School to student: Take U.S. flag off your bike

Friday, November 12, 2010

Editor’s note: According to news reports, school officials told Alicea today that he could return the U.S. flag to his bike. In an interview with Sacramento’s KTXL-TV, Superintendent Edward Parraz said the earlier decision by a middle school official to bar Alicea from having the flag “was made for Cody’s safety.”

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Since when is honoring Veterans Day with the display of the American flag

That's a question facing school officials at Denair (Calif.) Middle School
who reportedly prohibited a 13-year-old student from attaching an American flag
on the back of his bicycle.

According to a story
by Monterey TV station KSBW,
officials at the school near Modesto forced
Cody Alicea to remove his flag because some other students complained.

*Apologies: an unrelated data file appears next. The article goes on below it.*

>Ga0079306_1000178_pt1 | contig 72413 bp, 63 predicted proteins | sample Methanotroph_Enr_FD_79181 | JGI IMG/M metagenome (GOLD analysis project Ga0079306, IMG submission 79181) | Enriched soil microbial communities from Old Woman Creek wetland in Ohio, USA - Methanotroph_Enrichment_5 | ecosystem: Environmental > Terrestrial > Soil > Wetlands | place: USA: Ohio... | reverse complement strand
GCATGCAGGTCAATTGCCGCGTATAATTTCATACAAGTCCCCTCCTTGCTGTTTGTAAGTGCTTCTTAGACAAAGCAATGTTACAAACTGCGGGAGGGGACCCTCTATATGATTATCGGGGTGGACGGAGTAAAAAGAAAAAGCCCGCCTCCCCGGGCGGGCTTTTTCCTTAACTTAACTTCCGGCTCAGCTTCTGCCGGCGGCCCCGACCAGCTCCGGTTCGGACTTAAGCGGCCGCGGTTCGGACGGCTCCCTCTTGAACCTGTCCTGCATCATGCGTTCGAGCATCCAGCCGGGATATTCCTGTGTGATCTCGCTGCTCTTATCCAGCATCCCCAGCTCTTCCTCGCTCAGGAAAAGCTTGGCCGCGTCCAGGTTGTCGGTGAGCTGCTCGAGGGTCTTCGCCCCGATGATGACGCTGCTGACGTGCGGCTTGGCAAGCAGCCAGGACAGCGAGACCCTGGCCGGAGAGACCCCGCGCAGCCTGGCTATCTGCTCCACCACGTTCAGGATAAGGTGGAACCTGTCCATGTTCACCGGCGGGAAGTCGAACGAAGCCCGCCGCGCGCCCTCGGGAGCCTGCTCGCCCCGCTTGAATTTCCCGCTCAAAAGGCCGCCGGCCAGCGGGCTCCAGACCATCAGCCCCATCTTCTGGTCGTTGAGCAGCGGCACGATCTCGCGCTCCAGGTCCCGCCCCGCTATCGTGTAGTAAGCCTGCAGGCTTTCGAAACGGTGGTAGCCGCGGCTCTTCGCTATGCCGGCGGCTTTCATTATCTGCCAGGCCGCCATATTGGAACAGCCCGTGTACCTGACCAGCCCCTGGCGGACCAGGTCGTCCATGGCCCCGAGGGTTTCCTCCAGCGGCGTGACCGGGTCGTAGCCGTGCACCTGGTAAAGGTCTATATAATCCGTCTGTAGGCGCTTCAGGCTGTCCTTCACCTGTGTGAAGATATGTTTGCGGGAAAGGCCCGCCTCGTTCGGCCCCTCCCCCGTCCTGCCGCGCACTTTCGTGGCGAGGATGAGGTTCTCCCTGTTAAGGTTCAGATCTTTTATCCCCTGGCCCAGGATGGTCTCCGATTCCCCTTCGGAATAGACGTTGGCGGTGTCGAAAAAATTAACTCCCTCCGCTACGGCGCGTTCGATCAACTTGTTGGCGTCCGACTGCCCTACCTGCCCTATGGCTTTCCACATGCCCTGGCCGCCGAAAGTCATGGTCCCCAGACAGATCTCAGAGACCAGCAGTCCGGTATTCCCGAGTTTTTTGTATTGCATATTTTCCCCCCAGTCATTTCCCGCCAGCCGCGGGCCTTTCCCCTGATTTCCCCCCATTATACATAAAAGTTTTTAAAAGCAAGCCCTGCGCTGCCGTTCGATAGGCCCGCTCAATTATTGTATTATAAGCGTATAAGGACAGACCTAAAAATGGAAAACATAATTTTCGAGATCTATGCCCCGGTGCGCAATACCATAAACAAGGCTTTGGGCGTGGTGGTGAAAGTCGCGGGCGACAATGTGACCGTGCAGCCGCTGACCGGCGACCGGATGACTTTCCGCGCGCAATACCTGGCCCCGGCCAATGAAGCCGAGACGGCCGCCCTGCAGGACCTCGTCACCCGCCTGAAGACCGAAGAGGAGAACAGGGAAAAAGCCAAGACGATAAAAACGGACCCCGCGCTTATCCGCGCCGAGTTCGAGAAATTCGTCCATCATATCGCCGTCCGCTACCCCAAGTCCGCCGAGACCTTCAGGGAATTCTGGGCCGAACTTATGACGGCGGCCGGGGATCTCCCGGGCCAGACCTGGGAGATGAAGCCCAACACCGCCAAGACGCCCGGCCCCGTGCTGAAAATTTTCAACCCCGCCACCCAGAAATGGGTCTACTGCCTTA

School superintendent Edward Parraz told KSBW that students who didn’t like
the flag might cause a disruption. Under the 1969 U.S. Supreme Court ruling
v. Des Moines Independent Community School District,
school officials
can prohibit student expression if they can reasonably forecast that the speech
or display will cause a substantial disruption.

But something is wrong with this Denair picture. The school administration
apparently reasoned that because of some racial tension in the past stemming
from Mexican flags displayed at school on Cinco de Mayo, it could ban the
American flag. Yet other parts of the Tinker ruling should give officials
pause before they engage in heavy-handed censorship. The Court proclaimed in
Tinker: “But, in our system, undifferentiated fear or apprehension of
disturbance is not enough to overcome the right to freedom of expression.”

Schools facing tensions over cultural differences can teach all students that
disruptions over displays such as flags on bikes or backpacks will not be
tolerated — rather than banning the expression.

Parraz was even quoted as saying that the “First Amendment is important,”
even as school officials proceed to ban Alicea's flag.

Let's hope this and other schools will show justifiable reasons before
silencing student speech on the basis of “undifferentiated fear.”

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